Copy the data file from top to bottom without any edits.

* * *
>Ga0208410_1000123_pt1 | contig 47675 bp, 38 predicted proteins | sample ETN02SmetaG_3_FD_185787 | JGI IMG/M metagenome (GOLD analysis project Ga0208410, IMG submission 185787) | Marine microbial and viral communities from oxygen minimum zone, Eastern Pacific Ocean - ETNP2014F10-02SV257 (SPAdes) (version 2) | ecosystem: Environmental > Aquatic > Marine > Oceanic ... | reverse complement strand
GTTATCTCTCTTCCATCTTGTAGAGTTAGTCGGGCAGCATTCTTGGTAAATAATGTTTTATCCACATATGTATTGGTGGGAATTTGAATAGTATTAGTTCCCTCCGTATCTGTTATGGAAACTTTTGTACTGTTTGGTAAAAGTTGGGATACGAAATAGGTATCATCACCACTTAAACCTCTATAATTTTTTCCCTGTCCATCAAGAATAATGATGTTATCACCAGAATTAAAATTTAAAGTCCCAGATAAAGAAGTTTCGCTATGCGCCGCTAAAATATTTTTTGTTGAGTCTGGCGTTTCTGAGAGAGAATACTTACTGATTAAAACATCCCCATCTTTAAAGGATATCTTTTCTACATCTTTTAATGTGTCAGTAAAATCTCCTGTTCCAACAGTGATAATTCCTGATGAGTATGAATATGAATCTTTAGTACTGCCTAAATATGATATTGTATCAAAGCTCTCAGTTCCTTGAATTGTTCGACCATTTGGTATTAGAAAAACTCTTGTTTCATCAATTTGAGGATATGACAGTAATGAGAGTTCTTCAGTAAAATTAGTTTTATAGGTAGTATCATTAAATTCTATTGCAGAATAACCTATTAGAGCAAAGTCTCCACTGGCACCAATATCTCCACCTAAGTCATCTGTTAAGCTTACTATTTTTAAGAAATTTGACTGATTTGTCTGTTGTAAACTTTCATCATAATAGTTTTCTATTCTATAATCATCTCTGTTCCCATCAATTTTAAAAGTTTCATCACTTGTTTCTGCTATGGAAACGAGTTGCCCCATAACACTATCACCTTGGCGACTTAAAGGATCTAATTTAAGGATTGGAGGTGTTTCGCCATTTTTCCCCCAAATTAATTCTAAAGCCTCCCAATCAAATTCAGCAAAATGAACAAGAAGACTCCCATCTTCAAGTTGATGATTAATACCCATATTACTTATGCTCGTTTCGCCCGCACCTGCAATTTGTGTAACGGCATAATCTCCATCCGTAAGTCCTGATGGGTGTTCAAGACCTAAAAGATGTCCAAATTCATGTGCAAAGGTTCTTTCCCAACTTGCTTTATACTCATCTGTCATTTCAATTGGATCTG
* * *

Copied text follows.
>Ga0208410_1000123_pt1 | contig 47675 bp, 38 predicted proteins | sample ETN02SmetaG_3_FD_185787 | JGI IMG/M metagenome (GOLD analysis project Ga0208410, IMG submission 185787) | Marine microbial and viral communities from oxygen minimum zone, Eastern Pacific Ocean - ETNP2014F10-02SV257 (SPAdes) (version 2) | ecosystem: Environmental > Aquatic > Marine > Oceanic ... | reverse complement strand
GTTATCTCTCTTCCATCTTGTAGAGTTAGTCGGGCAGCATTCTTGGTAAATAATGTTTTATCCACATATGTATTGGTGGGAATTTGAATAGTATTAGTTCCCTCCGTATCTGTTATGGAAACTTTTGTACTGTTTGGTAAAAGTTGGGATACGAAATAGGTATCATCACCACTTAAACCTCTATAATTTTTTCCCTGTCCATCAAGAATAATGATGTTATCACCAGAATTAAAATTTAAAGTCCCAGATAAAGAAGTTTCGCTATGCGCCGCTAAAATATTTTTTGTTGAGTCTGGCGTTTCTGAGAGAGAATACTTACTGATTAAAACATCCCCATCTTTAAAGGATATCTTTTCTACATCTTTTAATGTGTCAGTAAAATCTCCTGTTCCAACAGTGATAATTCCTGATGAGTATGAATATGAATCTTTAGTACTGCCTAAATATGATATTGTATCAAAGCTCTCAGTTCCTTGAATTGTTCGACCATTTGGTATTAGAAAAACTCTTGTTTCATCAATTTGAGGATATGACAGTAATGAGAGTTCTTCAGTAAAATTAGTTTTATAGGTAGTATCATTAAATTCTATTGCAGAATAACCTATTAGAGCAAAGTCTCCACTGGCACCAATATCTCCACCTAAGTCATCTGTTAAGCTTACTATTTTTAAGAAATTTGACTGATTTGTCTGTTGTAAACTTTCATCATAATAGTTTTCTATTCTATAATCATCTCTGTTCCCATCAATTTTAAAAGTTTCATCACTTGTTTCTGCTATGGAAACGAGTTGCCCCATAACACTATCACCTTGGCGACTTAAAGGATCTAATTTAAGGATTGGAGGTGTTTCGCCATTTTTCCCCCAAATTAATTCTAAAGCCTCCCAATCAAATTCAGCAAAATGAACAAGAAGACTCCCATCTTCAAGTTGATGATTAATACCCATATTACTTATGCTCGTTTCGCCCGCACCTGCAATTTGTGTAACGGCATAATCTCCATCCGTAAGTCCTGATGGGTGTTCAAGACCTAAAAGATGTCCAAATTCATGTGCAAAGGTTCTTTCCCAACTTGCTTTATACTCATCTGTCATTTCAATTGGATCTG